The decarboxylation occurring in the anode compartment produces CO2 which is bubbled through a calcium hydroxide solution forming calcium carbonate. The calcium carbonate was then analyzed using TGA. FIG. 4 contains a graph showing voltage and current density verses time for this example. The experiment was started by applying a current density of 9 mA/cm2 and then this current density was increased stepwise to 22 mA/cm2, at which time the cell potential reached 31 V. This limit was reached within the first hour, so the current density was decreased to 19 mA/cm2 until the potential reached the 31 V limit, which occurred within 1 hour. As shown in FIG. 4 the current density was then stepped down three more times before the experiment was terminated after 2 hours. The conditions used in this example promoted coupling of the mixture of radicals formed at the anode. Accordingly, this reaction formed a mixture of compounds with the general structures shown below, as a non-limiting example.

embedded image

After the termination of the electrolysis, the anolyte was processed so it could be analyzed with GC. The post reaction processing consisted of adding 30% H2SO4 to the anolyte solution which caused Na2SO4 to crash out. A viscous liquid also formed after the addition of H2SO4, and this liquid was used for GC-MS analysis. The GC results of this liquid are shown in FIG. 5. This figure shows that a broad peak was obtained, indicative of a mixture of compounds with slight differences in structure and/or mass. Using MS, the identity of the species of this mixture was determined to be the combination of the starting carboxylic acids and a mixture of the coupled products produced by the decarboxylation of these acids.

Example 3

Another example of the present embodiments incorporates the alkyl-aryl coupling of EXAMPLE 1 with the coupling demonstrated in EXAMPLE 2. In this example, the electrochemical decarboxylation process leads to the coupling of a mixture of long chain aliphatic radicals containing rings to be coupled with naphthoate radicals. The prepared alkylated naphthalene may have properties that are beneficial for components of Group V lubricants. The anolyte for this example consists of 10% by weight sodium naphthenate and sodium naphthoate in methanol. To prepare the anolyte, 10% by weight naphthoic acid was added to methanol followed by the addition of 4% by weight sodium hydroxide. To this solution, 10% by weight sodium naphthenate was added. An aqueous solution containing 10% by weight sodium hydroxide was used as the catholyte.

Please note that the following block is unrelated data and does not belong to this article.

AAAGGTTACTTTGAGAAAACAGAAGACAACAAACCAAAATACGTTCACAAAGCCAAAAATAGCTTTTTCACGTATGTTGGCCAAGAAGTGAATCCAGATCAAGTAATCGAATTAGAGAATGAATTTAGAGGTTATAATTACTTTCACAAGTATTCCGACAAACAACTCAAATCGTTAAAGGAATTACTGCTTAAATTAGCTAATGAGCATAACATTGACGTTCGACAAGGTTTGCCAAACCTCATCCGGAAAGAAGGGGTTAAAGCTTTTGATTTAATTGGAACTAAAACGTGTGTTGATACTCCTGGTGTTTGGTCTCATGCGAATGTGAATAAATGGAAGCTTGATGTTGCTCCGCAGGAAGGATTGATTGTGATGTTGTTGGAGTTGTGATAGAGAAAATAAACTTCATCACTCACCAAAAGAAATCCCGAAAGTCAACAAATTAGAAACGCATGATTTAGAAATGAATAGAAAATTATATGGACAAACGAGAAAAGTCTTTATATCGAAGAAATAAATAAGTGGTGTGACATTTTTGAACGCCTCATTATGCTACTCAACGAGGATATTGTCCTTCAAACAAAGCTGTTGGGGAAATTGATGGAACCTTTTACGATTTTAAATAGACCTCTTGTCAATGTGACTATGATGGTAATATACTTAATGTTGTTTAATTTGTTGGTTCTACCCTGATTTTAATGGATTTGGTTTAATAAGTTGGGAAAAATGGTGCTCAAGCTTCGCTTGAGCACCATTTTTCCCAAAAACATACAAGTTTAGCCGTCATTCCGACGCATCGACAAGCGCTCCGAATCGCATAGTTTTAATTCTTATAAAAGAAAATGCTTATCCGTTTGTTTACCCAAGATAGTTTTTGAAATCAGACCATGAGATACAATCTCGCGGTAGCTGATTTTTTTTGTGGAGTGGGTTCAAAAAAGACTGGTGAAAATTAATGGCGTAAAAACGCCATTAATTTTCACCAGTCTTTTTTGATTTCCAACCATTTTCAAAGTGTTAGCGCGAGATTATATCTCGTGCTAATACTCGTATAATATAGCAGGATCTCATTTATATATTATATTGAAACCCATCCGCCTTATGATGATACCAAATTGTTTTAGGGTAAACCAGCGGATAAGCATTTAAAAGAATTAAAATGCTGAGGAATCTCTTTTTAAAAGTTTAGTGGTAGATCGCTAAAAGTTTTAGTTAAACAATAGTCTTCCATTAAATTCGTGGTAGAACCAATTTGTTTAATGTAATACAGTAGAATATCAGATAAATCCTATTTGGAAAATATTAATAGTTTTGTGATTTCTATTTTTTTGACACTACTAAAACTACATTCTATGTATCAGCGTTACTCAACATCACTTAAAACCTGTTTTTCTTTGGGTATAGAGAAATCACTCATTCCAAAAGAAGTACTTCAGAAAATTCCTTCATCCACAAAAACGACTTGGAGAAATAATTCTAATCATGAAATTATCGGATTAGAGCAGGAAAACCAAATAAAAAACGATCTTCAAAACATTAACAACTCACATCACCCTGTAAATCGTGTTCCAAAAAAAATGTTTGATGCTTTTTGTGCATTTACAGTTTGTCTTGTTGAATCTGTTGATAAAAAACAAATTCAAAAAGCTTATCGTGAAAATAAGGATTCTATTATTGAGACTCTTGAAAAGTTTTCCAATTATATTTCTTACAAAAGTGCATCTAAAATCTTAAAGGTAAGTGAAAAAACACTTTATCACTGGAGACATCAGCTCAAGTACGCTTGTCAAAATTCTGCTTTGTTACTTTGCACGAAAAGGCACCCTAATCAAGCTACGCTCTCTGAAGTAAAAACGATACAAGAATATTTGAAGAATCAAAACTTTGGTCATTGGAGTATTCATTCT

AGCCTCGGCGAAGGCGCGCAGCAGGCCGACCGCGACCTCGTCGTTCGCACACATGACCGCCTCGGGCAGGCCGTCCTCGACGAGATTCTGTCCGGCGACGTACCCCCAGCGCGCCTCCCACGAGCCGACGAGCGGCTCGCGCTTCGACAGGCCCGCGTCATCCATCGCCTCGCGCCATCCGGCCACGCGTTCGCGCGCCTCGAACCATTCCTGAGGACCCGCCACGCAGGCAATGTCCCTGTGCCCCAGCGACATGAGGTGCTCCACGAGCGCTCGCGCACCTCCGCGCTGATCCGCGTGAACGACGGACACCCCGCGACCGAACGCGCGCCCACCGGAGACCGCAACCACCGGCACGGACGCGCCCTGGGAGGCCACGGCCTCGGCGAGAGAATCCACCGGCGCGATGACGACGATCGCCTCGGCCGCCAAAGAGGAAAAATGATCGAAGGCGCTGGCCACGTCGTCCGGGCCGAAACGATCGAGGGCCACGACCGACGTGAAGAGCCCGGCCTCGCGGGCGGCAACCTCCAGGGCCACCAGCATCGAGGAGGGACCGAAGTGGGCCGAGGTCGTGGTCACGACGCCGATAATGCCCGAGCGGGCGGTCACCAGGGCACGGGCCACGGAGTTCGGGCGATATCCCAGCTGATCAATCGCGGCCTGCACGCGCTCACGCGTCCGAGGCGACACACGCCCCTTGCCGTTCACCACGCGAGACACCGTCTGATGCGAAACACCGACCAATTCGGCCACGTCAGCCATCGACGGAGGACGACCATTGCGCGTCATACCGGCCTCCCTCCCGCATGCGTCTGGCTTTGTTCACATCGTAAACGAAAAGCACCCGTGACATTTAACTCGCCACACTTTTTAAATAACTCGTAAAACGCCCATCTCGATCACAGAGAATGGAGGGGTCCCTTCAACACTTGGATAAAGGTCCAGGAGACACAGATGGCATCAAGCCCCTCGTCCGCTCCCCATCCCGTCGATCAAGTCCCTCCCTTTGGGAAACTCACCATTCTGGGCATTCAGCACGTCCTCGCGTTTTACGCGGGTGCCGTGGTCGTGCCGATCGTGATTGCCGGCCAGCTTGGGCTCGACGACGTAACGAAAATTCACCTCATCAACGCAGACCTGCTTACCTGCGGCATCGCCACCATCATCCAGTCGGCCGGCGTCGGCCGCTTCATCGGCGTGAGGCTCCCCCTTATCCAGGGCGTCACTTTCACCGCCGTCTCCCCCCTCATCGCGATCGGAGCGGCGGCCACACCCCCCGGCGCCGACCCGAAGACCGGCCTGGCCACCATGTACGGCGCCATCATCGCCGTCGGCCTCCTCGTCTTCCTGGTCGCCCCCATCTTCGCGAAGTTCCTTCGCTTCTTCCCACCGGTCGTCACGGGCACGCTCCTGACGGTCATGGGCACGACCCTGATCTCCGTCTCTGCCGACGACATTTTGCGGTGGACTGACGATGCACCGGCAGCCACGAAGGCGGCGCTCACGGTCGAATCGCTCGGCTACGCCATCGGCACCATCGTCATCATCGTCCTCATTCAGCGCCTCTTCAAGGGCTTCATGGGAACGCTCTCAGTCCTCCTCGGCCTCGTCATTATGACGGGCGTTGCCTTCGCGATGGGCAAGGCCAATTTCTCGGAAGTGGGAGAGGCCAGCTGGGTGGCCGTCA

The electrolysis was conducted in batch mode, during which the anolyte and catholyte were cycled through the corresponding anode and cathode compartments of the cell. Both electrolytes were maintained at a temperature of 50° C. A current density of 27 mA/cm2 was applied to the cell until enough charge passed to theoretically convert 40% of the total sodium salt. The reactions that occurred during the electrolysis in the anode compartment are shown below.


RnapCO2Na→RnapCH2+CO2+Na++1e


C10H7CO2Na→C10H7.+CO2+Na++1e

Where Rnap represents the mixture of carboxylic acids that make up what is termed naphthenic acid. The reaction shown below is simultaneously occurring in the cathode compartment.


2H2O+2e→2OH+H2

The decarboxylation occurring in the anode compartment produces CO2 which is bubbled through the calcium hydroxide solution forming calcium carbonate. The calcium carbonate was then analyzed using TGA. FIG. 6 contains a graph showing voltage and current density verses time for this example. The experiment was started by applying a current density of 27 mA/cm2 until the voltage of the cell reached 31V. This limit was reached within the first hour, so the current density was decreased to 19 mA/cm2 until the potential reached the 31 V limit, which occurred within another 1 hour period. As shown in FIG. 6, the current density was then stepped down two more times before the experiment was terminated after 6 hours. The conditions used in this example promoted both homo- and hetero-coupling of the radicals formed at the anode, permitting the following reactions to occur.


2Rnap.→Rnap—Rnap (homocoupling of radicals)


2C10H7.→C10H7—C10H7 (homocoupling of radicals)